How do they do it?

How do they do it? The ones with demanding and successful careers? The people with bipolar disorder who are surgeons and paediatricians, marketing managers and teachers, nurses and truck drivers. How do they manage their life? How do they juggle their illness plus the side effects of their medication plus their jobs that require a specific set of highly demanding skills, recollection and fine motor skills? How the bloody hell?

I could never be a surgeon, a welder or a make-up artist. My hands shake too much. You should see me in the bathroom in the mornings. I’m a nightmare drawing in my eyebrows. I’m a danger to myself wielding a mascara brush. And lipstick? No, we just won’t go there.

I could never be a pediatrician, a dentist or a mechanic. How do they remember the technicalities and details, so much information to be retained in order to do their job. How on earth could I be a bank teller or a hairdresser or the manager of an advertising agency when I can’t even remember what I did a half hour ago.

And a teacher? Forget it. I’d be so worried I’ll throw a rage in front of the students. And where do all of these professionals get their energy to be so industrious and accomplished? Granted I have a smidge of a demanding job, but by the end of Wednesday I’m exhausted. And I still have another 2 days to get through!

And please, where are all these accomplished bipolars with such successful work lives? Are they urban myths – I only hear about them secondhand from the boss of the accounts department whose uncle’s cousin’s friend’s father is a lawyer and he has bipolar disorder and he copes just fine. The only bipolars I personally know of are on disability and then there’s me, who claws and scrapes through each day like groundhog torture.

So I call bullshit to all these ‘well-informed’ ordinary folk who insult me by suggesting I could do better, work harder, smarter and that the world is my fucking oyster…. You’re a clever girl, you could do anything….. All I can say is, you don’t wanna KNOW what I think YOU can do.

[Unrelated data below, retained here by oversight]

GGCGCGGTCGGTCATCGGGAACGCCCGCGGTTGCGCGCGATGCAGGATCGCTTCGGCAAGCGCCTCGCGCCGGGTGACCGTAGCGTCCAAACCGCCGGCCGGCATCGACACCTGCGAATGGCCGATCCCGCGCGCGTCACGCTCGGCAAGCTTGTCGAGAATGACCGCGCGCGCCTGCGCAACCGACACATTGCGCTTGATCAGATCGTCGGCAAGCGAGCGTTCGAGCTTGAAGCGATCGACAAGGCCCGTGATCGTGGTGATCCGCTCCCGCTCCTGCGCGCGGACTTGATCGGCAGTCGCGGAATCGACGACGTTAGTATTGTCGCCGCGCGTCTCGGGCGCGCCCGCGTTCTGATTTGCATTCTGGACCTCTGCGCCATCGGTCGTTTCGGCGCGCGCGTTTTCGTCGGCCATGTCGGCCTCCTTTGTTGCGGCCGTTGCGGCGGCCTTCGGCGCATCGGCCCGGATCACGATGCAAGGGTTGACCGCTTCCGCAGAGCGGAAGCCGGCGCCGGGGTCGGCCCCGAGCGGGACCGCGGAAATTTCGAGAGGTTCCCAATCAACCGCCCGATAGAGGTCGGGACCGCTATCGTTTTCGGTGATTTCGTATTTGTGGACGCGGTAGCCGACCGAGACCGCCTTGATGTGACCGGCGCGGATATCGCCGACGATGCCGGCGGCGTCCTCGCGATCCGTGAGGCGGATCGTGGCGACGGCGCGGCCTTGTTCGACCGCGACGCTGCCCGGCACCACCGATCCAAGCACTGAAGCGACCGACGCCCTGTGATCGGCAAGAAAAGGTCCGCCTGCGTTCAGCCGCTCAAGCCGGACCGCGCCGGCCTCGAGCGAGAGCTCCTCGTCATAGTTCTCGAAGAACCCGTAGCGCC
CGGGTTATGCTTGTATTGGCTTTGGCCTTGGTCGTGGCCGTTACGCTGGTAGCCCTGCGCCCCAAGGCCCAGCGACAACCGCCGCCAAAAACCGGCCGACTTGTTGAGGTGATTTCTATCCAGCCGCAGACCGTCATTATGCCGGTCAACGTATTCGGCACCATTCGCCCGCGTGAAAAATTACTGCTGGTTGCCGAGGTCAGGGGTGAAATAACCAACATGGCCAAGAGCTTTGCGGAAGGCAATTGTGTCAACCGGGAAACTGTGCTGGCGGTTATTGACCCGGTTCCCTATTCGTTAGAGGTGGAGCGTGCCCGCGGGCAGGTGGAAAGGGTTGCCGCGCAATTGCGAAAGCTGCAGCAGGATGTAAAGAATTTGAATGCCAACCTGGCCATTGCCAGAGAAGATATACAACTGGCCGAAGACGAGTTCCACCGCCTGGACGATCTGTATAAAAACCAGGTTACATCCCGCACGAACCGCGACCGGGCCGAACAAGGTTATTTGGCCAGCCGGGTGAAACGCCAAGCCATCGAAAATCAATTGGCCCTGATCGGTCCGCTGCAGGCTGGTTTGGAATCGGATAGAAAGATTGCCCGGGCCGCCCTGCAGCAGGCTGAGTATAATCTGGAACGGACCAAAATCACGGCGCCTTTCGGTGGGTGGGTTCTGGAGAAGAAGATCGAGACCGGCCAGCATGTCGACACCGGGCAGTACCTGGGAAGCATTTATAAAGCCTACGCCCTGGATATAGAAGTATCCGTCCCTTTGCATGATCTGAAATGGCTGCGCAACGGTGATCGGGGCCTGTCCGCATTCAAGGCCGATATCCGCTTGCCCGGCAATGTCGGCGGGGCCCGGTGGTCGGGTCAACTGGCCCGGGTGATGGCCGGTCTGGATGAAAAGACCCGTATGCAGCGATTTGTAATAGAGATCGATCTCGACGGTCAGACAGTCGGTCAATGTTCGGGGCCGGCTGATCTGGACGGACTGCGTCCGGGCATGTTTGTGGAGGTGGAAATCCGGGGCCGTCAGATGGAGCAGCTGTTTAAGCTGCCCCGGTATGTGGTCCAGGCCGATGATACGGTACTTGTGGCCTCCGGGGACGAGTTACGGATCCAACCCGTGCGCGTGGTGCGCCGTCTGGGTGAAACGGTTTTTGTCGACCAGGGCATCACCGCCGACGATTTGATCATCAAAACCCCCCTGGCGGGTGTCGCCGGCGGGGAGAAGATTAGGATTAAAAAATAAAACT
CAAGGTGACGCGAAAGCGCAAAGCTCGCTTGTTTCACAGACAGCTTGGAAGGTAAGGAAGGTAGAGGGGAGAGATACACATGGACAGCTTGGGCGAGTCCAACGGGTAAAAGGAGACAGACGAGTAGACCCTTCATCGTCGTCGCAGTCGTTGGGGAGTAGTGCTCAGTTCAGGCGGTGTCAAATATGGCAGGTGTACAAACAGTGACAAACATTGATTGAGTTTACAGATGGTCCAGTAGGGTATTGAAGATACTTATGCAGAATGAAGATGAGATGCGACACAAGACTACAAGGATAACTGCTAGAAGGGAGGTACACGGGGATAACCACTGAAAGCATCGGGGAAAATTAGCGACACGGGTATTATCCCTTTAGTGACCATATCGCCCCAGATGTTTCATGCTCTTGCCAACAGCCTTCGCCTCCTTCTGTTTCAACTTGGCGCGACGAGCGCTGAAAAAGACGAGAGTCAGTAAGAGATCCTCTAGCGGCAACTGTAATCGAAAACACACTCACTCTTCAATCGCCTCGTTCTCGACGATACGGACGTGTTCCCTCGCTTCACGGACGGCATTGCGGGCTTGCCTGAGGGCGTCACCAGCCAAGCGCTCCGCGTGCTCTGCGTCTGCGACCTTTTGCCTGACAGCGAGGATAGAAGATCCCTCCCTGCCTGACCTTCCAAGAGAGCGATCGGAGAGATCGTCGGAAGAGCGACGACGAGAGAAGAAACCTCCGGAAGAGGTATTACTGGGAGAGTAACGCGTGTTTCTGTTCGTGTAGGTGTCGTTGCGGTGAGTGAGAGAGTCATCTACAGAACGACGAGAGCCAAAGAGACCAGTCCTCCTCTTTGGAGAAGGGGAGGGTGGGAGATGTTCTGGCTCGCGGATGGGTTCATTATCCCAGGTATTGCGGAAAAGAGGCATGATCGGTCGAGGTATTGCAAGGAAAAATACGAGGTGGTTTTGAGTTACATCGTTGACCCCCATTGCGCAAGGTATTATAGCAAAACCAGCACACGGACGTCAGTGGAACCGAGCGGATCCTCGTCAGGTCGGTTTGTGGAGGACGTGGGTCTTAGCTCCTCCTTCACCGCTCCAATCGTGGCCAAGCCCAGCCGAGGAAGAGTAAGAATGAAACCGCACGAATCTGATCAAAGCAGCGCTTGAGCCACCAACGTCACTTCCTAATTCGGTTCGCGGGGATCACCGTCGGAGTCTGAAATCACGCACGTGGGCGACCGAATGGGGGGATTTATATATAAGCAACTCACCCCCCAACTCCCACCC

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21 comments

  1. I hear you! I’ve had great jobs, a successful career, then bam! The Bipolar Monster rears its head, I lose my job…and have to start all over again. I even tried running my own business, but same old scenario! I would love to be successful, I know I’m clever, I know I’m good at my job but being Bipolar makes doing the job almost impossible long term, and I haven’t been able to work full time without a manic wind under me for years!

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      1. No definitely not alien…I had this exact conversation with my Husband yesterday in fact as I haven’t worked for 7 months and am freaking out about how I will cope when I go back!

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      2. That is a bit of a scary step. I’m doing loads better in my job now that I’m properly medicated. I think that’s all we can do. And we just take a deep breath and step out. One of my favourite mantra’s is – I’m the bravest person I know. Maybe repeat that to yourself when you start your new job?

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  2. I feel the same! Me 1.0 was an HR professional with a great career before bi-polar set in. Me now…can’t keep a job for more than 6 months and I’m barely making a living. The degradation of having to ask my son to help me pay bills…ugh. My thoughts are muddled, my memory is shot, and I shake badly as well. And I am quite tired of the bullshit pushing people around me who say I just need to TRY harder. They have no idea what this monster is like and what it and the meds do to me. UGH! Thank you for sharing. It is good for us all to know we are not alone. (((hugs)))

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    1. Oh I KNOW. That ‘try harder’ gets me! Thank you for your comment (and also for the reblog). I can’t tell you how reassuring it is to know it’s not just me. Instead of taking sick leave, I take a lot of my annual leave JUST TO SLEEP. I book a half day here, full day there. And in a strange way I feel even more pressured than everyone else as far as my behavior is concerned. It’s like because they know about it, I get called out for things others wouldn’t be. *sigh* such is life…..